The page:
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Vero, county in new try to settle utility dispute

STORY BY LISA ZAHNER (Week of November 4, 2021)

Vero Beach and Indian River County negotiating teams will make one more last-ditch effort to avoid formal mediation of a dispute involving the city’s water-sewer utility territory, but the outcome will likely be a public declaration of impasse.

After previous meetings proved less than fruitful, Vero Beach sent the county a letter outlining the terms under which it would settle. Those terms included the continuation of a 6 percent transfer of water-sewer revenue from out-of-city customers into Vero’s general fund, and south barrier island residents paying unknown rates – yet to be set by the city’s upcoming rate study.

“City will establish rates that are just and equitable that recover the costs associated with providing utility service,” the letter signed by City Manager Monte Falls and Mayor Robbie Brackett said.

The county had asked for the South Beach customers to be charged county rates until Indian River Shores’ franchise agreement expires in 2027, then for Vero to charge city rates with increases capped at 5 percent until 2032. The county also wants Vero to end its practice of skimming 6 percent of water-sewer revenue off into the city’s general fund.

The two areas where the city and county agree are that all customers should receive the same quality of service whether inside or outside the city, and that Vero would not tack a surcharge onto outside customers’ utility bills.

If Vero and the county cannot come together on rates for south barrier island customers and the transfers into the general fund, the next step would be to hire a mediator to referee the dispute. County Attorney Dylan Reingold said he does not expect to bring a list of mediators to the next meeting with the city’s negotiators – the particulars of that meeting are yet to be set.

“I am sure, however, that the county and the city will be able to agree on a mediator if we end up going to the mediation stage. There are plenty of good local mediators,” Reingold said.

Indian River Shores is closely watching the Vero-county negotiations as they may impact the town’s two utility disputes with Vero – a breach of contract lawsuit in state circuit court and an antitrust lawsuit in federal court.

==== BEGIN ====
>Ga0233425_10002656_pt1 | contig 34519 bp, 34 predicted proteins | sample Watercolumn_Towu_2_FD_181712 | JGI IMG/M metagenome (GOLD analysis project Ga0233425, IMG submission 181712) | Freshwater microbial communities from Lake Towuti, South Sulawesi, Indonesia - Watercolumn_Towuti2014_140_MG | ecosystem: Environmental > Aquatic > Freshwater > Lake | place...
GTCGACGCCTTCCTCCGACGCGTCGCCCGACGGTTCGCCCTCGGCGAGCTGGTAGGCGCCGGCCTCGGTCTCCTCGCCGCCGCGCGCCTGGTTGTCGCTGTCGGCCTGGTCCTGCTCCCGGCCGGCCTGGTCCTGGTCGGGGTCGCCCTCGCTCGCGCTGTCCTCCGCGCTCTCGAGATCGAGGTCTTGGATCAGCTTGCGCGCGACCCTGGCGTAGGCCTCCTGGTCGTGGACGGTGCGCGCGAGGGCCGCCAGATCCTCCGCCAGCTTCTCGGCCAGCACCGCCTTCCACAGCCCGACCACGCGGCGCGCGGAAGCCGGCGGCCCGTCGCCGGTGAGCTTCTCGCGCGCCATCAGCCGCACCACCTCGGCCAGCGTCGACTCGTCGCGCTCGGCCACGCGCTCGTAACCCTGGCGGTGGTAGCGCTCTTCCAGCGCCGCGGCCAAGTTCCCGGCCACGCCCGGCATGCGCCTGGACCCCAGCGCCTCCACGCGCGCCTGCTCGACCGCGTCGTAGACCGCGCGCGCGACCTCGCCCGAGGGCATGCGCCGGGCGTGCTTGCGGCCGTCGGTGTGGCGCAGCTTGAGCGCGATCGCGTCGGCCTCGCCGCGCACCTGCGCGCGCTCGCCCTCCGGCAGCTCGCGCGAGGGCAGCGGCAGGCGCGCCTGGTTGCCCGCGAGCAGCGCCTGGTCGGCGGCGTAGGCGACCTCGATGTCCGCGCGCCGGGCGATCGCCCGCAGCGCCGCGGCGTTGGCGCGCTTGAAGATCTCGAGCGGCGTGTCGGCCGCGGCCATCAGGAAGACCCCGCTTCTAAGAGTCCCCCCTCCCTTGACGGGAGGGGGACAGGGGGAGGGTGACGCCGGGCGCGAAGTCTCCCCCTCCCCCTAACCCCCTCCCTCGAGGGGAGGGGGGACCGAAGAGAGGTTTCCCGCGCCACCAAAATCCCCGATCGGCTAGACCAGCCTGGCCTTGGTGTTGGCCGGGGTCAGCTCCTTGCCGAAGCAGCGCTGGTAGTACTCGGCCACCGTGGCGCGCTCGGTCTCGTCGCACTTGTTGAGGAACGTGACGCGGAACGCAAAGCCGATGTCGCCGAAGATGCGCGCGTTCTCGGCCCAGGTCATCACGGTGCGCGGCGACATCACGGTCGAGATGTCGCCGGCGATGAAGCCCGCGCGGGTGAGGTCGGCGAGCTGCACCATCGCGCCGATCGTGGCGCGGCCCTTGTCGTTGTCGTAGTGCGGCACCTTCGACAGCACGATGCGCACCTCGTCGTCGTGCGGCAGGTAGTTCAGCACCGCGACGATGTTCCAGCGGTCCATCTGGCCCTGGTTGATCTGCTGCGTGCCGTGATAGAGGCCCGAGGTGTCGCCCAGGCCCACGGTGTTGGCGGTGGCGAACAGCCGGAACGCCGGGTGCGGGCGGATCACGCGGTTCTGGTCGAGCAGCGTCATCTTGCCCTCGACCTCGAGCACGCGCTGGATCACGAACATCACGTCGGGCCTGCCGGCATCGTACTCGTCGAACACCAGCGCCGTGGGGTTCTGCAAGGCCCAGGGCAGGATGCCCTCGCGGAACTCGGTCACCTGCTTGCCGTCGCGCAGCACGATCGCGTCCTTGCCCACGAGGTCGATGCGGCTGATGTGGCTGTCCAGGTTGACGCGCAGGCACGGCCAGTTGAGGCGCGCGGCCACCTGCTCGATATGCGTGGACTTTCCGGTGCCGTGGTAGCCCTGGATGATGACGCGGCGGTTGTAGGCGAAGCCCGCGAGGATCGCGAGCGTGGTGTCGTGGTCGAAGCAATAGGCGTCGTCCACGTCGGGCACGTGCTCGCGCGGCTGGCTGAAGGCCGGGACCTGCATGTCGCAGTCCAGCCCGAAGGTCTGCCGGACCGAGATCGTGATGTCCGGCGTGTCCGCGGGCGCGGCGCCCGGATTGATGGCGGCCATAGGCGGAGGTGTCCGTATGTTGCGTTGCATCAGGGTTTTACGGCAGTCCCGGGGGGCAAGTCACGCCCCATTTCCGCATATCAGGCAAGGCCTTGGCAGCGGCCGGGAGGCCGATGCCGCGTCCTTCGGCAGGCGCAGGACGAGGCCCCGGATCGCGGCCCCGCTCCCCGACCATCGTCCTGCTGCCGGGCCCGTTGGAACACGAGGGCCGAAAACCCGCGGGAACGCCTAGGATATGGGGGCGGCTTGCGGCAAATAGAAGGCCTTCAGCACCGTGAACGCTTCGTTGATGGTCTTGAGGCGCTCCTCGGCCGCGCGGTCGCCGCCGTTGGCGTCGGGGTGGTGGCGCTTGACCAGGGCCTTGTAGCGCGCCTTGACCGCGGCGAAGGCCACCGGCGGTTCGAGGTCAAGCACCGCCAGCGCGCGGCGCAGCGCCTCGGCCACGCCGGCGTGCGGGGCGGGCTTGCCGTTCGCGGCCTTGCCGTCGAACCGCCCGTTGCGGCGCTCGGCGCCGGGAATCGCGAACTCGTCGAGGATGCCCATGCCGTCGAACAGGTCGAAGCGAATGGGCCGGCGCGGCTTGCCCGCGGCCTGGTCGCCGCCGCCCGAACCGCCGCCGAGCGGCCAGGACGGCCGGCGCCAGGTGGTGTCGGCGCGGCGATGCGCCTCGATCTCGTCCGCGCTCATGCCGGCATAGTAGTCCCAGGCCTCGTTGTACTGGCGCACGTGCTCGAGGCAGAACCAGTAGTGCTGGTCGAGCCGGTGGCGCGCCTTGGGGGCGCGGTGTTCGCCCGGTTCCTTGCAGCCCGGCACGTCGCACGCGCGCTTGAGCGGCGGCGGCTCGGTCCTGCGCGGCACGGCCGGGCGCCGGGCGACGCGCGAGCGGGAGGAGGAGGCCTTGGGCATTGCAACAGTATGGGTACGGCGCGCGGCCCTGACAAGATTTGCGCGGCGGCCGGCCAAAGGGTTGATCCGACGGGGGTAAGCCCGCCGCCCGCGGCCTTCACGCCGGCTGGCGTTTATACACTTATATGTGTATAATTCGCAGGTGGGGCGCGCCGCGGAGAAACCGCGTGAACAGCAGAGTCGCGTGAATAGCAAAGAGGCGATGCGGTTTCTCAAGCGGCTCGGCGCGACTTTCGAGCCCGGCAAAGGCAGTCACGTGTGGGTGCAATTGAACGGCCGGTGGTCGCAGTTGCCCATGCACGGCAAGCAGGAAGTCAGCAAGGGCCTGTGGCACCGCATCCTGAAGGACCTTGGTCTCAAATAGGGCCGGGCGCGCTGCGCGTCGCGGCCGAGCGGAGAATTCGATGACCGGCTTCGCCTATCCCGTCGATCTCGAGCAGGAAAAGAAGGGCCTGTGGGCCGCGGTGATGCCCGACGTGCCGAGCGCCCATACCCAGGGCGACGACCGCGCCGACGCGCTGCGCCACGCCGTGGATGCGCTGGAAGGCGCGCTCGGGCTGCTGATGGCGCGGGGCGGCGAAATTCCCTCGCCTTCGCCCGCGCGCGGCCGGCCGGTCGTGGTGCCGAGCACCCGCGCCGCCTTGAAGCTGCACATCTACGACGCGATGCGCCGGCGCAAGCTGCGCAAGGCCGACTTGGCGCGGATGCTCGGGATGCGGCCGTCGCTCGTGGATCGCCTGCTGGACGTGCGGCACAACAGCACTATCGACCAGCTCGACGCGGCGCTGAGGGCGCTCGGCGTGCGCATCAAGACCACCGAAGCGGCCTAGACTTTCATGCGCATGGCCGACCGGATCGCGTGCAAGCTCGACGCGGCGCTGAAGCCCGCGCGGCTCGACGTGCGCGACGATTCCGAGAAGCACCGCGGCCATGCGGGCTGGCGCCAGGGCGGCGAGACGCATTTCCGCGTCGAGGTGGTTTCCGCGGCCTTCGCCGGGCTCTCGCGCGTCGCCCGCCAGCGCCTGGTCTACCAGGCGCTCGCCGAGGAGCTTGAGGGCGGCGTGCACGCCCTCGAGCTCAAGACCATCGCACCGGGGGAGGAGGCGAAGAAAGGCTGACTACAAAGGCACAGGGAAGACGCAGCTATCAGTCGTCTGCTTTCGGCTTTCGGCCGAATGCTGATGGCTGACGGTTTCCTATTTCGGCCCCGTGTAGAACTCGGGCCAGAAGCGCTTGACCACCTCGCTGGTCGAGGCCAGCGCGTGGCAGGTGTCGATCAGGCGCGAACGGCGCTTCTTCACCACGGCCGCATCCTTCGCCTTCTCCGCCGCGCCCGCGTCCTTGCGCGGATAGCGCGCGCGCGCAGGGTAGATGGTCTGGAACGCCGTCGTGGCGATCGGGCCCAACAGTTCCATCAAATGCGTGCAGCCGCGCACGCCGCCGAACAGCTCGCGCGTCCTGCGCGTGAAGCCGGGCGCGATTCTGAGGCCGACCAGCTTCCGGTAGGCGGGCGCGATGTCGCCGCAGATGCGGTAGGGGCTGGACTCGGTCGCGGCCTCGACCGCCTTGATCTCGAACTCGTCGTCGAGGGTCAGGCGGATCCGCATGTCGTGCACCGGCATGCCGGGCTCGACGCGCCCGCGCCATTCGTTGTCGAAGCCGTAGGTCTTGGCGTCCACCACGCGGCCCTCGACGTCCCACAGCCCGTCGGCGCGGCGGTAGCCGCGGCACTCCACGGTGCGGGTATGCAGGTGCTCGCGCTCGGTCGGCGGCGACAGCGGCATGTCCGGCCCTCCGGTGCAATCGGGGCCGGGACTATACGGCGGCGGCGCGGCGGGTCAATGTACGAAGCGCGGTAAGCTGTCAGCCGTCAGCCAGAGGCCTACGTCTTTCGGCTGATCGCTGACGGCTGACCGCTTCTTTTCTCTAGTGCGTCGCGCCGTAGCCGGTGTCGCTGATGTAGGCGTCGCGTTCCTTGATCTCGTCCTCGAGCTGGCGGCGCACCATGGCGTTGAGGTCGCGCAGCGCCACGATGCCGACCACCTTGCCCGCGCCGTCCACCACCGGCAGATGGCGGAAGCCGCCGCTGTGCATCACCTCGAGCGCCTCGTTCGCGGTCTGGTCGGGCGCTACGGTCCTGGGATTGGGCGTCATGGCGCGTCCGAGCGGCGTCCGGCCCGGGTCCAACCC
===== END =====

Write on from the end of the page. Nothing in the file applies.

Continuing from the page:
Upon reading the letter outlining how far away Vero and the county are on settlement terms, Shores Mayor Brian Foley said, “The town has a right to choose who will provide essential water and wastewater services within its boundaries, and the city’s latest offer to the county tries again to avoid free and fair competition.

“The county’s own legal counsel has opined on at least two separate occasions that the prior territorial agreement is not permanent. The county should be wary of the city’s invitation to agree to an unlawful, permanent allocation of customers.”

As for the city’s 6 percent transfers into the general fund, Foley said, “The city’s insistence on transferring utility revenues paid by non-resident customers to the city’s general revenue fund is classic ‘taxation without representation.’ The town will continue to seek to protect itself and its residents from such conduct.”

The Indian River Shores Town Council and the Vero Beach City Council are scheduled to meet in joint session at 10 a.m. Nov. 19 at Indian River Charter High School to try to resolve the Shores’ federal lawsuit against Vero out of court.

With regard to the breach of contract lawsuit in state court, things are moving forward toward a civil trial or other court action. On Oct. 11, the City of Vero Beach petitioned Judge Janet Croom for a summary judgment in the case. Then on Oct. 28 the Shores filed a notice that the town’s attorneys would be deposing Vero Water-Sewer Utilities Director Rob Bolton on Nov. 9.

Indian River Shores must give Vero notice by October 2023 if the town plans to not renew its franchise agreement with the city. Vero has been serving south barrier island customers without a valid franchise agreement for several years.

Together, the Shores and south barrier island residents make up roughly one third of Vero’s utility customers. Vero needs certainty about how many customers it will be serving in the decades to come because the city has committed to build a new utility plant at the Vero Beach Regional Airport and to dismantle the sewer plant on the river.